in the horizontal direction? And how far away is it in
the vertical direction? So for example, in the
horizontal direction, you would have to
go this distance. And then in the
vertical direction, you would have to
go this distance. Let me do that in
a different color. You would have to go this
distance right over here. And so let's just say
that this distance is 2 and that this distance is 3. We could represent
this vector-- and let's call this vector v. We
could represent vector v as an ordered list or a
2-tuple of-- so we could say we move 2 in the
horizontal direction and 3 in the vertical direction. So you could represent
it like that. You could represent
vector v like this, where it is 2
comma 3, like that. And what I now want
to introduce you to-- and we could come up with
other ways of representing this 2-tuple-- is
another notation. And this really
comes out of the idea of what it means to
add and scale vectors. And to do that,
we're going to define what we call unit vectors. And if we're in
two dimensions, we define a unit vector for
each of the dimensions we're operating in. If we're in three dimensions,
we would define a unit vector for each of the three dimensions
that we're operating in. And so let's do that. So let's define a unit vector i. And the way that we denote
that is the unit vector is, instead of putting
an arrow on top, we put this hat on top of it. So the unit vector
i, if we wanted to write it in this
notation right over here, we would say it only goes 1 unit
in the horizontal direction, and it doesn't go at all
in the vertical direction. So it would look
something like this. That is the unit vector i. And then we can define
another unit vector. And let's call
that unit vector-- or it's typically
called j, which would go only in the
vertical direction and not in the horizontal direction. And not in the
horizontal direction, and it goes 1 unit in
the vertical direction. So this went 1 unit
in the horizontal. And now j is going to go
1 unit in the vertical. So j-- just like that. Now any vector, any
two dimensional vector, we can now represent as a sum of
scaled up versions of i and j. And you say, well,
how do we do that? Well, you could imagine
vector v right here is the sum of a vector
that moves purely in the horizontal direction
that has a length 2, and a vector that moves purely
in the vertical direction that has length 3. So we could say
that vector v-- let me do it in that
same blue color-- is equal to-- so if we want
a vector that has length 2 and it moves purely in
the horizontal direction, well, we could just scale
up the unit vector i. We could just
multiply 2 times i. So let's do that-- is equal
to 2 times our unit vector i. So 2i is going to
be this whole thing right over here or
this whole vector. Let me do it in
this yellow color. This vector right over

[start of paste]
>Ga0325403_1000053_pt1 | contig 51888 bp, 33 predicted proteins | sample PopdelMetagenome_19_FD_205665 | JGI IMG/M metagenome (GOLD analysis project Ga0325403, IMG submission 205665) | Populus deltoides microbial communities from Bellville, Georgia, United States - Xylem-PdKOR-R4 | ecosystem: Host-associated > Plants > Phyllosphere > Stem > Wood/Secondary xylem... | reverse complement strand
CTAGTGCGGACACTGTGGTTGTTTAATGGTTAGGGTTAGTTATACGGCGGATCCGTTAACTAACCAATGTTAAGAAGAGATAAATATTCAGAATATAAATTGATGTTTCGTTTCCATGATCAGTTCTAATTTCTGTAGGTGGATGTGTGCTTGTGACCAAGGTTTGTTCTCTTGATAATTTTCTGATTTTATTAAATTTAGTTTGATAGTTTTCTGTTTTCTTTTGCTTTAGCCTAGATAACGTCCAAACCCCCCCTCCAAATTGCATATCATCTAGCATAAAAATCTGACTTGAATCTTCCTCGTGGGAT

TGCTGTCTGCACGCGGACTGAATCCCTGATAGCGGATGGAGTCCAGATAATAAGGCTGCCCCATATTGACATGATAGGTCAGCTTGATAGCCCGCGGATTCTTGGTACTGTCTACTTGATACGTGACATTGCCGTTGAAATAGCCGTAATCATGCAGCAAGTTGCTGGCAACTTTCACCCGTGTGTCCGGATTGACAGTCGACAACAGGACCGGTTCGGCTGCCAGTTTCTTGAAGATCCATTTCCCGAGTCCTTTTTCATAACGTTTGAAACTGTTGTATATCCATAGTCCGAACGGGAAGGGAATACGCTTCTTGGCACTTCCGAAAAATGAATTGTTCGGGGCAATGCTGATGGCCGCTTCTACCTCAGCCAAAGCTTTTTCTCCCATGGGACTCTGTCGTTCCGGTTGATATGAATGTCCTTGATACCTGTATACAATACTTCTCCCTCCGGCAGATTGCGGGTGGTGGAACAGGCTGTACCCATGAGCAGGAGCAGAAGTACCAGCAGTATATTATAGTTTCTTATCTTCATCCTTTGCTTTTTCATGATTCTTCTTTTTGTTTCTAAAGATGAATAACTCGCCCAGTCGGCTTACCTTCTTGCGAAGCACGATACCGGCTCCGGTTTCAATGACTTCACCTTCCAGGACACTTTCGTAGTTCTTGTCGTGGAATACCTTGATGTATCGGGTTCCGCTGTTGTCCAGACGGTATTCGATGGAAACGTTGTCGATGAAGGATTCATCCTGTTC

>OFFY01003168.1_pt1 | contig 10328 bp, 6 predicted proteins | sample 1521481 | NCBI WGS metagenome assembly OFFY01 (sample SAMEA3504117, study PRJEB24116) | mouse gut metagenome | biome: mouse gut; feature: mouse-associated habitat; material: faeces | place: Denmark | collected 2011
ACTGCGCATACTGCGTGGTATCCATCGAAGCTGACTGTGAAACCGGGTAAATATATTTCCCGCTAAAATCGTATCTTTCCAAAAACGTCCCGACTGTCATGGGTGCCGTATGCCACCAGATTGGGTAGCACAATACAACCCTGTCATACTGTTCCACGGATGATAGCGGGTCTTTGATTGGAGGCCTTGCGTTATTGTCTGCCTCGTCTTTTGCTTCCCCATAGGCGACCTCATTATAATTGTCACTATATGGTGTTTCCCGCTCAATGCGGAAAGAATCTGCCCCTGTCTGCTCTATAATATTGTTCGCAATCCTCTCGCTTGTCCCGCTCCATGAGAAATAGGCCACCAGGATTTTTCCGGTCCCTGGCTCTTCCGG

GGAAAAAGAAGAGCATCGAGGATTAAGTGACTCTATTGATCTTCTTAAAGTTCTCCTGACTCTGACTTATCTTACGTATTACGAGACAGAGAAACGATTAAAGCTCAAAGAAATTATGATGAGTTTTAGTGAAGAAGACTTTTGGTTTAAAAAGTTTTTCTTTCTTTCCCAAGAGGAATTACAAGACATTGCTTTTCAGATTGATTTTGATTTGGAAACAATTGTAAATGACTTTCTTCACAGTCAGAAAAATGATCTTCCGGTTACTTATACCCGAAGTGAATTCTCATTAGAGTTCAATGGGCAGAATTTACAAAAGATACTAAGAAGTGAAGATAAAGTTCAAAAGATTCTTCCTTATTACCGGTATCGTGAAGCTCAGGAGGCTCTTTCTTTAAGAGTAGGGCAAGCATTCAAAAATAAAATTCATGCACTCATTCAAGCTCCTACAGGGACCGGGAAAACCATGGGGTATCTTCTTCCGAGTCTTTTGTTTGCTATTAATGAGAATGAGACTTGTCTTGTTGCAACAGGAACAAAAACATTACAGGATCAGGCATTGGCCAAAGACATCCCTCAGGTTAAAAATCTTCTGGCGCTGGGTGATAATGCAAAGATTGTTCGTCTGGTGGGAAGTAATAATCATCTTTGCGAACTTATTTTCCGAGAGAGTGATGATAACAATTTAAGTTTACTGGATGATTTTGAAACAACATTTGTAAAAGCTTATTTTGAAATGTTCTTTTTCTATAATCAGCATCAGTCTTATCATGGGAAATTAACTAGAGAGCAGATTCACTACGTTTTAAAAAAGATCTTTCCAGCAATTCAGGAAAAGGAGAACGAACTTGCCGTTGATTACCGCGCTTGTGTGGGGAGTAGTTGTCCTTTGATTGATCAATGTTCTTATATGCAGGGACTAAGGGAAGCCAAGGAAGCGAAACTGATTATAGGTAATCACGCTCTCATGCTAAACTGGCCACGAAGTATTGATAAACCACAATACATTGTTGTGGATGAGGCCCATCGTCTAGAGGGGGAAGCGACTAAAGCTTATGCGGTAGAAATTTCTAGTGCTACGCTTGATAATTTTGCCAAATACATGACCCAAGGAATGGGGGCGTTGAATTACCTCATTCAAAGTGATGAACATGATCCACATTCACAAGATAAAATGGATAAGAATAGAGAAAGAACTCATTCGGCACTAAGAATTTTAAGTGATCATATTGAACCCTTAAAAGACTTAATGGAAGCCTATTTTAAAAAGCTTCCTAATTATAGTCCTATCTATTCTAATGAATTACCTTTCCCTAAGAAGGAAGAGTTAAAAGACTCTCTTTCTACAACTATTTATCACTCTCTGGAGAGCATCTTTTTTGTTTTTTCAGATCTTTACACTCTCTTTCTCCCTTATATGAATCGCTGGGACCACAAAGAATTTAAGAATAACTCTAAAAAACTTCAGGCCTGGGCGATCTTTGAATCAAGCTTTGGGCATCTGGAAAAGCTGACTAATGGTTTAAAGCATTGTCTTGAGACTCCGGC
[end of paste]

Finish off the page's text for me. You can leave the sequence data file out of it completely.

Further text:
here, you could view as 2i. And then to that, we're going to
add 3 times j-- so plus 3 times j. Let me write it like this. Let me get that color. Once again, 3 times
j is going to be this vector right over here. And if you add this yellow
vector right over here to the magenta vector,
you're going to get-- notice, we're putting the tail
of the magenta vector at the head of
the yellow vector. And if you start at the
tail of the yellow vector and you go all the way to the
head of the magenta vector, you have now constructed
vector v. So vector v, you could represent it as a
column vector like this, 2 3. You could represent
it as 2 comma 3, or you could represent it as
2 times i with this little hat over it, plus 3 times j,
with this little hat over it. i is the unit vector in
the horizontal direction, in the positive
horizontal direction. If you want to go
the other way, you would multiply it by a negative. And j is the unit vector
in the vertical direction. As we'll see in future
videos, once you go to three dimensions,
you'll introduce a k. But it's very natural to
translate between these two things. Notice, 2, 3-- 2, 3. And so with that, let's actually
do some vector operations using this notation. So let's say that I
define another vector. Let's say it is vector b. I'll just come up with
some numbers here. Vector b is equal to negative 1
times i-- times the unit vector i-- plus 4 times the unit vector
in the horizontal direction. So given these two
vector definitions, what would the would be the
vector v plus b be equal to? And I encourage you to pause
the video and think about it. Well once again,
we just literally have to add
corresponding components. We could say, OK,
well let's think about what we're doing in
the horizontal direction. We're going 2 in the
horizontal direction here, and now we're going negative 1. So our horizontal
component is going to be 2 plus negative
1-- 2 plus negative 1 in the horizontal direction. And we're going to multiply
that times the unit vector i. And this, once
again, just goes back to adding the corresponding
components of the vector. And then we're going to have
plus 4, or plus 3 plus 4-- And let me write it that way--
times the unit vector j in the vertical direction. And so that's going
to give us-- I'll do this all in this one color--
2 plus negative 1 is 1i. And we could literally
write that just as i. Actually, let's do that. Let's just write that as i. But we got that from 2
plus negative 1 is 1. 1 times the vector is just
going to be that vector, plus 3 plus 4 is 7-- 7j. And you see, this is exactly
how we saw vector addition in the past, is that we
could also represent vector b like this. We could represent it
like this-- negative 1, 4. And so if you were
to add v to b, you add the corresponding terms. So if we were to add
corresponding terms, looking at them as column
vectors, that is going to be equal to 2 plus
negative 1, which is 1. 3 plus 4 is 7. So this is the exact same
representation as this. This is using unit
vector notation, and this is representing
it as a column vector.